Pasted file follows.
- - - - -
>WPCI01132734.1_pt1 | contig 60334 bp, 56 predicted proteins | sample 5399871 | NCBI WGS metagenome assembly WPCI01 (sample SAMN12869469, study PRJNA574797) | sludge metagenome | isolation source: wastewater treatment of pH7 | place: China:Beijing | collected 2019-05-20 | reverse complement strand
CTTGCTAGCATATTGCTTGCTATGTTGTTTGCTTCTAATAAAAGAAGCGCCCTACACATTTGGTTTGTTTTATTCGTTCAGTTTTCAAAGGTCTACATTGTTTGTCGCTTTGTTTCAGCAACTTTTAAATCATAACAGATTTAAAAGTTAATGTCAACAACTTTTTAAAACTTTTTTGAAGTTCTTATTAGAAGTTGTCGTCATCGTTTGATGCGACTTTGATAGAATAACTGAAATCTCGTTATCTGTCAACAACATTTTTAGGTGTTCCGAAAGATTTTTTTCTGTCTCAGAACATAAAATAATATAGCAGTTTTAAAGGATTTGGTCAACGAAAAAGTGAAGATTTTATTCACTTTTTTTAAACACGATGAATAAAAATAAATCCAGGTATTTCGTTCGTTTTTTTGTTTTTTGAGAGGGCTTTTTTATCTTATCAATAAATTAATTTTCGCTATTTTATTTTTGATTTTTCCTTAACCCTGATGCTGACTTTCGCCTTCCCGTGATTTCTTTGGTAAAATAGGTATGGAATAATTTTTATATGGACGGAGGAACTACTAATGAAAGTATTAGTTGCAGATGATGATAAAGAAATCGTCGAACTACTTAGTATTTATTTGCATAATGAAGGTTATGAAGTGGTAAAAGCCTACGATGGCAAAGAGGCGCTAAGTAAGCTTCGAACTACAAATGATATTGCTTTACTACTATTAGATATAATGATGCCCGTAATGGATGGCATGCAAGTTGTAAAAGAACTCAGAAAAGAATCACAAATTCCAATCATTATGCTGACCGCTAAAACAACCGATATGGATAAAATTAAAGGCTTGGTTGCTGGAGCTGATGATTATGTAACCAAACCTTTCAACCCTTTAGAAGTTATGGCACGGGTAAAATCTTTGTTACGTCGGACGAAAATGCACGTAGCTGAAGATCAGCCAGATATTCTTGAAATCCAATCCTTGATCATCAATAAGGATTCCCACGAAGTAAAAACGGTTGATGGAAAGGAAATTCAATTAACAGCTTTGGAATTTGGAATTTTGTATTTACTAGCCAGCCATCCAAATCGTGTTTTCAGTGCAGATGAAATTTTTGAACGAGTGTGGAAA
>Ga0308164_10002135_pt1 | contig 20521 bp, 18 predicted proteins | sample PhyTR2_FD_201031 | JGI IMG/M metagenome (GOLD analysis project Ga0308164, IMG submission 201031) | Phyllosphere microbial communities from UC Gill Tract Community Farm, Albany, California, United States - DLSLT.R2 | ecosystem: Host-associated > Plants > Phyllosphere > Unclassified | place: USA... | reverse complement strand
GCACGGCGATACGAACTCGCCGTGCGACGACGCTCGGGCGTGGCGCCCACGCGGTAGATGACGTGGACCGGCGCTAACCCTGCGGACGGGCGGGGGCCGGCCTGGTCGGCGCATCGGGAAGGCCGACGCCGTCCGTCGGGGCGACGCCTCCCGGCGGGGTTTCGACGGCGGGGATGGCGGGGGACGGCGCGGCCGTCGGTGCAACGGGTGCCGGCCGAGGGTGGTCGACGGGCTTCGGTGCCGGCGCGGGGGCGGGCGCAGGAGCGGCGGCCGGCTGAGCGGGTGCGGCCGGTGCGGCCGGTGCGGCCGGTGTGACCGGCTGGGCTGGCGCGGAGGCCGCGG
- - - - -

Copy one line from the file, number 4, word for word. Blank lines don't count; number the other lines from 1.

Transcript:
GCACGGCGATACGAACTCGCCGTGCGACGACGCTCGGGCGTGGCGCCCACGCGGTAGATGACGTGGACCGGCGCTAACCCTGCGGACGGGCGGGGGCCGGCCTGGTCGGCGCATCGGGAAGGCCGACGCCGTCCGTCGGGGCGACGCCTCCCGGCGGGGTTTCGACGGCGGGGATGGCGGGGGACGGCGCGGCCGTCGGTGCAACGGGTGCCGGCCGAGGGTGGTCGACGGGCTTCGGTGCCGGCGCGGGGGCGGGCGCAGGAGCGGCGGCCGGCTGAGCGGGTGCGGCCGGTGCGGCCGGTGCGGCCGGTGTGACCGGCTGGGCTGGCGCGGAGGCCGCGG